• Taming complexity: This week, I’ve been grappling with the challenge of instilling some kind of order on a firehose of ideas, particularly for the multi-author reader I’m working on with FoAM. Enter “Lineage”, an Obsidian plugin approximating much of the functionality of Gingko Writer.4 As I understand it, the plugin adds a layer of invisible HTML comment “breaks” to markdown files, visually interpreting these as “cards” that can then be hierarchically organised with parent/child dependencies. I’m still experimenting, but the multi-column, drag-and-drop interface could be a game-changer; dramatically reducing the friction in outlining complex texts.

  • Huff-duff: A standing call with Andrew L-B yielded some reflection on professional legibility in an increasingly fragmented digital landscape. In a blog post this week, he draws an analogy between WWII-era high-frequency direction finding (HF/DF or “huff-duff”) and the information asymmetries inherent to the challenge of building (assembling?) a career. Like a submarine, he argues, we “transmit” our skills and contributions, hoping to be “detected” by allies and would-be collaborators. But this analogy raises some tricky questions: constant transmission can be exhausting, and risks reducing us to a narrow, distorted slice of our capabilities. This challenge is being compounded by the erosion of mass-userbase social media platforms, with our “transmissions” fragmented across digital spaces. Perhaps the goal isn’t to be a perfectly detectable submarine, but to cultivate a network of trusted huff-duff stations: allies, mentors, and collaborators who can appreciate our evolving mix of skills; helping us navigate, even as we change course.5 ()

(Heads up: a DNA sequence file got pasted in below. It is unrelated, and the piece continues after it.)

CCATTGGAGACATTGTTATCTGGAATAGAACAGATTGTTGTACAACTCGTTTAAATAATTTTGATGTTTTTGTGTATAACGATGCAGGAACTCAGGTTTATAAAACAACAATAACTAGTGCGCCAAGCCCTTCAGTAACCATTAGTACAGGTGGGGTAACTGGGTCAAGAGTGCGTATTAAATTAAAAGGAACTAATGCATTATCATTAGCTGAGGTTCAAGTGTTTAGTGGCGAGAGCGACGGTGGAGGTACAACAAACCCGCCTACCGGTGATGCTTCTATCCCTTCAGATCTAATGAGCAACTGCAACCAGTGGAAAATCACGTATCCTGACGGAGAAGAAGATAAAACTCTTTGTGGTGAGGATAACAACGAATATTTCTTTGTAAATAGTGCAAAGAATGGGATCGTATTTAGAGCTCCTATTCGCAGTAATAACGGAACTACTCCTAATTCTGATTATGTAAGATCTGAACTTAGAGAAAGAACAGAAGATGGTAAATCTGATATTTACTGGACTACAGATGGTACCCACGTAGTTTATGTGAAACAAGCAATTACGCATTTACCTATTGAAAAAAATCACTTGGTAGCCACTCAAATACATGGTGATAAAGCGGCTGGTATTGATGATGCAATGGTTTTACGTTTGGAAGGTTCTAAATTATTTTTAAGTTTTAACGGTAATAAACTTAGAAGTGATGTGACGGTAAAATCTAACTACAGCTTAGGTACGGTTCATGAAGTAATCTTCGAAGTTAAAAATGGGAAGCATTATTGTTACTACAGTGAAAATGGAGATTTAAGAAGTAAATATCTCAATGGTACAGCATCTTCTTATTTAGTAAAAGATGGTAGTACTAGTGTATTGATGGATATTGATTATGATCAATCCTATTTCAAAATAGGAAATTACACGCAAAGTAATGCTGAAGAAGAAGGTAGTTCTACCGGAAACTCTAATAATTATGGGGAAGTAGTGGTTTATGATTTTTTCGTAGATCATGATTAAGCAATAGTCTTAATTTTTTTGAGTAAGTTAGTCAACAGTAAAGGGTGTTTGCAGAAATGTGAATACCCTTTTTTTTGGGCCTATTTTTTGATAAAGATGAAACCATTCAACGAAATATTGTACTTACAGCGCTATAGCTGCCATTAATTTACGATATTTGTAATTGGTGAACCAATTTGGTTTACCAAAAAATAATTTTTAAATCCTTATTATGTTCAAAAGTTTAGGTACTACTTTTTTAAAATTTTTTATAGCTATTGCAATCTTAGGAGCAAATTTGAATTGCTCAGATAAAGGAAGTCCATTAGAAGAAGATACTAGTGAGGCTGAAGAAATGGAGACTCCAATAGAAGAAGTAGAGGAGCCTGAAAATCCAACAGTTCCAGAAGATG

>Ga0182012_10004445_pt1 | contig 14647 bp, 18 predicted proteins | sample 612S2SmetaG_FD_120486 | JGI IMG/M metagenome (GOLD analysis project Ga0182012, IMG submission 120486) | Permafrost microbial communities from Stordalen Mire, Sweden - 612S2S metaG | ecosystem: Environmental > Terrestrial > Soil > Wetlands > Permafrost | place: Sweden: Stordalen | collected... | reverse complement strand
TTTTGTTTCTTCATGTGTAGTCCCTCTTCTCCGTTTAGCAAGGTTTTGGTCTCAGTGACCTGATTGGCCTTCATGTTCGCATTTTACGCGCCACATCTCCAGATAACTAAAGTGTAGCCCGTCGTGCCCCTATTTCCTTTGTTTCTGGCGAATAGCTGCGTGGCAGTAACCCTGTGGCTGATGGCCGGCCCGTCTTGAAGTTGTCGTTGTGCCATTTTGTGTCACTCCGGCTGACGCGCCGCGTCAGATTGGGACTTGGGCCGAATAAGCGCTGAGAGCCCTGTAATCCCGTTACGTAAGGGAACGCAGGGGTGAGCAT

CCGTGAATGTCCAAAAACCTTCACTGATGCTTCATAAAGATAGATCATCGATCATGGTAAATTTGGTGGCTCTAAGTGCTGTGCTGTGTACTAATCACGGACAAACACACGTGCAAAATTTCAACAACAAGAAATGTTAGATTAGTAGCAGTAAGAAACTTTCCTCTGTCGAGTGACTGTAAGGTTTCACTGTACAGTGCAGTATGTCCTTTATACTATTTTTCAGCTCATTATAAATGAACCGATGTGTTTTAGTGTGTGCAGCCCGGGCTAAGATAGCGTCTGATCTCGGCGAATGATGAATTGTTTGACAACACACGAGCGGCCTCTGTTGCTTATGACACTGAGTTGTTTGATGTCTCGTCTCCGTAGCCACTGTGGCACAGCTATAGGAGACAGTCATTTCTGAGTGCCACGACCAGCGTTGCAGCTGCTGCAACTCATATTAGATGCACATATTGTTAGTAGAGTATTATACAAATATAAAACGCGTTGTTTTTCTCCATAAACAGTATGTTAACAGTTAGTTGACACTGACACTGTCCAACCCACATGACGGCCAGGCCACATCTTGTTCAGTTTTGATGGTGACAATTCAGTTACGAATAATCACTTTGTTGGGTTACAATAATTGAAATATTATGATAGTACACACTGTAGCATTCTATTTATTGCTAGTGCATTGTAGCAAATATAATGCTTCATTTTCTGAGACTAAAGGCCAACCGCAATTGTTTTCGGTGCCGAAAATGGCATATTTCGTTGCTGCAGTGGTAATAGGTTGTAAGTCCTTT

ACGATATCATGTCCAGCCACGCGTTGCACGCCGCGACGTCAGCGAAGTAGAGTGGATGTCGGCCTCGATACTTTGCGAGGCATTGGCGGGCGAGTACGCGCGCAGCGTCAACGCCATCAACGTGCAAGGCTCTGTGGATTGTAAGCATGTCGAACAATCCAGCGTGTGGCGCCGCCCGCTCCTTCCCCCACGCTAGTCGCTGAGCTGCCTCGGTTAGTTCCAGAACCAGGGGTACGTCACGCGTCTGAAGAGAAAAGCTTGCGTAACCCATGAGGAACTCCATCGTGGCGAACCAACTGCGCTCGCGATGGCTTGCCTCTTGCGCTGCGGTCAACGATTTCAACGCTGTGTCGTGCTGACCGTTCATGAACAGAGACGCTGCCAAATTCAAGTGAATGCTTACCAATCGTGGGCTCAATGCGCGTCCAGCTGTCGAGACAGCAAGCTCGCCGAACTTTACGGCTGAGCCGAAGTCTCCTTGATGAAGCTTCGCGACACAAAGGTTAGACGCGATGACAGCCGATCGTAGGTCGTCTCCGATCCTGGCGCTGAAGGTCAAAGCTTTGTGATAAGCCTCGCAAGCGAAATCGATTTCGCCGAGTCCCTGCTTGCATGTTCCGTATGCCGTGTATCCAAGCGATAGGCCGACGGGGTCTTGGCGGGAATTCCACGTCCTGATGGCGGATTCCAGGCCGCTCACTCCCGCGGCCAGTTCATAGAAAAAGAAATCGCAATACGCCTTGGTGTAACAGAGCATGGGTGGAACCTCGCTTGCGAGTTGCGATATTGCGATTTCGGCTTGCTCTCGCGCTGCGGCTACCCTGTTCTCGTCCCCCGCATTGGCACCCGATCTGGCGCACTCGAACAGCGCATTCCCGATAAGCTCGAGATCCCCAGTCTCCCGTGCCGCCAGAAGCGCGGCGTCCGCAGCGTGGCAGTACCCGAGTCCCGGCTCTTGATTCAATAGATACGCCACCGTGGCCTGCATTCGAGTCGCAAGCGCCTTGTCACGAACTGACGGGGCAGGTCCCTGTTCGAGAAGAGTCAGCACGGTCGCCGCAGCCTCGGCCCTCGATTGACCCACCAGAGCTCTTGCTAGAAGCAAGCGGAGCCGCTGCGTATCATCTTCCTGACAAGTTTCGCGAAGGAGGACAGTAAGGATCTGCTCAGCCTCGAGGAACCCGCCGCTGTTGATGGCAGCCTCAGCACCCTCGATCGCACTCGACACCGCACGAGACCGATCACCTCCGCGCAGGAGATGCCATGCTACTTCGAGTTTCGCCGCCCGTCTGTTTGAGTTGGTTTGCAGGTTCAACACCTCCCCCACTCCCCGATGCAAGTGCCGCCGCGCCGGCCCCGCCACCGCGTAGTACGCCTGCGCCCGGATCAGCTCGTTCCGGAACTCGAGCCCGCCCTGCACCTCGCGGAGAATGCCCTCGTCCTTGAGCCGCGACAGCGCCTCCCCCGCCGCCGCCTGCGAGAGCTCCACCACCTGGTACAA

• Boolean loops: Found myself stuck in an unexpected flow state late Friday night, plumbing a speculative rabbit hole with the newly-launched Claude language model. Sparked by a passing reference in a Benjamin Labateut essay, this, combined with a familiarity with “bools” from my recent Python noodlings, led me to enlist Claude in working through the implications of George Boole, father of Boolean logic, surviving an 1864 bout of pneumonia and living into the 1880s. The model’s speculations ranged from the plausible (earlier applications of probability theory in actuarial contexts, more reliable telephone networks) to the offbeat (“True/False cutlery sets”, Boolean gardening, a proliferation of logical pianos). As someone who’s been drawn to counterfactuals since my teenage years, I’m now starting to think about more structured approaches to these machine-assisted thought experiments. And while I’m not yet sure what form this might take, there’s definitely something interesting here.

William Henry Jevons' logical piano

Next week:
  • Preparing the ground to pivot to phase two of this Python-ethnography collaboration with Tim, having just nerd-sniped him into bootstrapping Humus, a permacomputing-aligned “composting database.”6
  • Then to London Monday afternoon, where I’m catsitting while D’s sister and her fiancé brave predicted rain (?) at Glastonbury. I’ll be volunteering at the RAI Anthropology & Education conference, lured in by a run of sessions on how generative AI is starting to sluice into anthropology education and ethnographic methods.
  • Catching up with friends and colleagues while in London.
  • Likely capping the week with a day at the Digital Folklore conference, before heading back up to York.
  1. In short: hewing closely to Jodorowsky’s approach to the tarot, while treating the exercise as a work of Bogostian carpentry⤴︎

  2. Often seen as a last resort due to their complexity, and potential performance issues, EAV structures persist in domains like medical databases where the need to accommodate evolving, heterogeneous data beats any concerns about efficiency; engaging with this tension has helped me start to bend my head around the trade-offs inherent to data modelling. ⤴︎

  3. Tom’s been thinking along similar lines this past week: “The point of information cultivation is to liquify productivity, turning it into a portable way of thinking which filters into how you use different tools”. ⤴︎

  4. A tool I’ve long admired, but struggled to integrate into my workflow. ⤴︎

  5. This networked approach riffs on Herminia Ibarra’s Working Identity, which goes hard on the importance of experimenting with new activities and expanding our circles as our careers progress. ⤴︎

  6. No, I don’t know either. ⤴︎